Again, this team isn't near as talented as it was before it started selling off proven point scorers, but if this team is more motivated now then they were before, Craig Patrick might be on to something.

It's not as if the Penguins were steamrolling toward the Stanley Cup with Alexei Kovalev, or with Robert Lang—or even with Jaromir Jagr for that matter. So if it takes a player like Joel Bouchard on your team to remind you that hockey is about running home early from school so you can watch Mario Lemieux play the sport; that this a game and it should be fun for players and fans alike, then so be it.

There will certainly be those who say that we've seen this all before, and sadly they do have a point. The Penguins have a long history of changing cast without really changing character.

When the organization traded Stu Barnes in early 1999 for an attitude named Matt Barnaby it paid off for about two weeks. Then when Mario returned to the ice two years later only to get felt-up like every night was another senior prom, the organization went out and got tough with the likes of Krzysztof Oliwa. That toughness lasted for about two weeks too. But with every deal, be it for a Kris Beech or a Rick Berry, there was Craig Patrick beaming with success as the Penguins slid in the standings.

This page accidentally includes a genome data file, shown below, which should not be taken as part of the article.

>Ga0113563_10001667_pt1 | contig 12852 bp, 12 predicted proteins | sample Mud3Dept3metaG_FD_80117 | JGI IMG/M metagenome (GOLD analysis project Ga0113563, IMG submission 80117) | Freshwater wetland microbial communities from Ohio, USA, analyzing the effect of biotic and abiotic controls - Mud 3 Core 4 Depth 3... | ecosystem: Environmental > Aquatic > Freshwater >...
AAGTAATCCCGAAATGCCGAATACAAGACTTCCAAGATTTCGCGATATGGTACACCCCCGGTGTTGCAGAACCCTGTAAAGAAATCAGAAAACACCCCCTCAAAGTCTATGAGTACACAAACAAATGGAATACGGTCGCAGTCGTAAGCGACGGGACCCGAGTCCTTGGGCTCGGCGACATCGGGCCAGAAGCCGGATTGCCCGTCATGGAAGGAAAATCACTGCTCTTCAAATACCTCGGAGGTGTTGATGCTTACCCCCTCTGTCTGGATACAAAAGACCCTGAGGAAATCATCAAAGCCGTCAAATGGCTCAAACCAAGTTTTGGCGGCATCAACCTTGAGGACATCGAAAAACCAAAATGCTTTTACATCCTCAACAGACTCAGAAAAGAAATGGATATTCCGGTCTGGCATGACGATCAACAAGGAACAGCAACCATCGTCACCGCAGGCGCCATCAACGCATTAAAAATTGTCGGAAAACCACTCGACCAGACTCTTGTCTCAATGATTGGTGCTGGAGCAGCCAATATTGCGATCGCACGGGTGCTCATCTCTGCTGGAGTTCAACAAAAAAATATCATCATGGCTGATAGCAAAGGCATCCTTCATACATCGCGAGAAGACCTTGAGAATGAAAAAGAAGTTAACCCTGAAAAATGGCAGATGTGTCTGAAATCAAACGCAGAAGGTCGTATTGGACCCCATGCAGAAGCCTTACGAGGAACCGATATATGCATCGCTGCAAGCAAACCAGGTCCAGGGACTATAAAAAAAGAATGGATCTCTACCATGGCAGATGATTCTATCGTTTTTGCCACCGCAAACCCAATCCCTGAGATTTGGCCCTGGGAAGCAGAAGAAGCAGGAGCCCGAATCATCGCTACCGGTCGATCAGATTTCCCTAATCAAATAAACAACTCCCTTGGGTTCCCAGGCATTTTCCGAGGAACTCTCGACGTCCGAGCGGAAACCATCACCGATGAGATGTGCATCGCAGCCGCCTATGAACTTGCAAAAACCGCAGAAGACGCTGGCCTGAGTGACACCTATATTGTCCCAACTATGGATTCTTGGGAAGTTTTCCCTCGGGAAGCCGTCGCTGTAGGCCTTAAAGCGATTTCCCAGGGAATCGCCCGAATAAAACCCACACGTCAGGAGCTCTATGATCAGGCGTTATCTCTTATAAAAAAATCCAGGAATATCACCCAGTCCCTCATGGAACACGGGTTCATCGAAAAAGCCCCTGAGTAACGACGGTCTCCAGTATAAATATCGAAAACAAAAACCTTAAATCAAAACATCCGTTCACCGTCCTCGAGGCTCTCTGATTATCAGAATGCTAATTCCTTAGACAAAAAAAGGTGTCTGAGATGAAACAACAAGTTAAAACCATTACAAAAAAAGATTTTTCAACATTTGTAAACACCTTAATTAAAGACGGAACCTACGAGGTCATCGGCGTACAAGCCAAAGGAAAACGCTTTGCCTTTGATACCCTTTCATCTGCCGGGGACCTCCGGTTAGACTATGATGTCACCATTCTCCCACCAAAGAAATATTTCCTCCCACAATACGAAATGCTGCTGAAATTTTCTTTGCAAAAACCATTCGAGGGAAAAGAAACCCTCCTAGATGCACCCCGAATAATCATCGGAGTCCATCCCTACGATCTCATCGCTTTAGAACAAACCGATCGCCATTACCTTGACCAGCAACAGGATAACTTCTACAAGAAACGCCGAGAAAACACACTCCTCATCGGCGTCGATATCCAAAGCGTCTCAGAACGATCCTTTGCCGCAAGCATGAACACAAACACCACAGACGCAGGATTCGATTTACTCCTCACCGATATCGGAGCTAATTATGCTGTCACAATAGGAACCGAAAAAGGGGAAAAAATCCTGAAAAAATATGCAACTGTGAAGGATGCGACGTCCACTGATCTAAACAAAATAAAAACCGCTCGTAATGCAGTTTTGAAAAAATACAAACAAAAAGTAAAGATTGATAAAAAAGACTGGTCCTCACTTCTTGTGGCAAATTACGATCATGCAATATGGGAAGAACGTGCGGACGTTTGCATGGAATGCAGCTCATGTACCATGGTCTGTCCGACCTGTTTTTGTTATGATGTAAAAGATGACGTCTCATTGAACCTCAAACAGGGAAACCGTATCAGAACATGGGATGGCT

But what if this time it's different? What if this time the country club has finally realized it's really the low-rent district? Isn't that progress?

If the team now understands that there's no one to bail them out but themselves, aren't they better off than they were two weeks ago? If the Penguins finally realize that they can't sleepwalk their way through the regular season and then try to turn on both their game and their fans the day playoff tickets go on sale, isn't that a large step in the right direction?

It is—if it's true. But here's something even more frightening.

What if this time the Penguins really are better, what if this time Craig Patrick really was telling the whole truth and nothing but. Only what if this time no one believes it?

Brother Karsh appears weekly at LGP.com during the season and believes that, at least for the time being, having a Penguin team with heart is far more important than having a Penguin team with talent.

Back to Karsh's Column List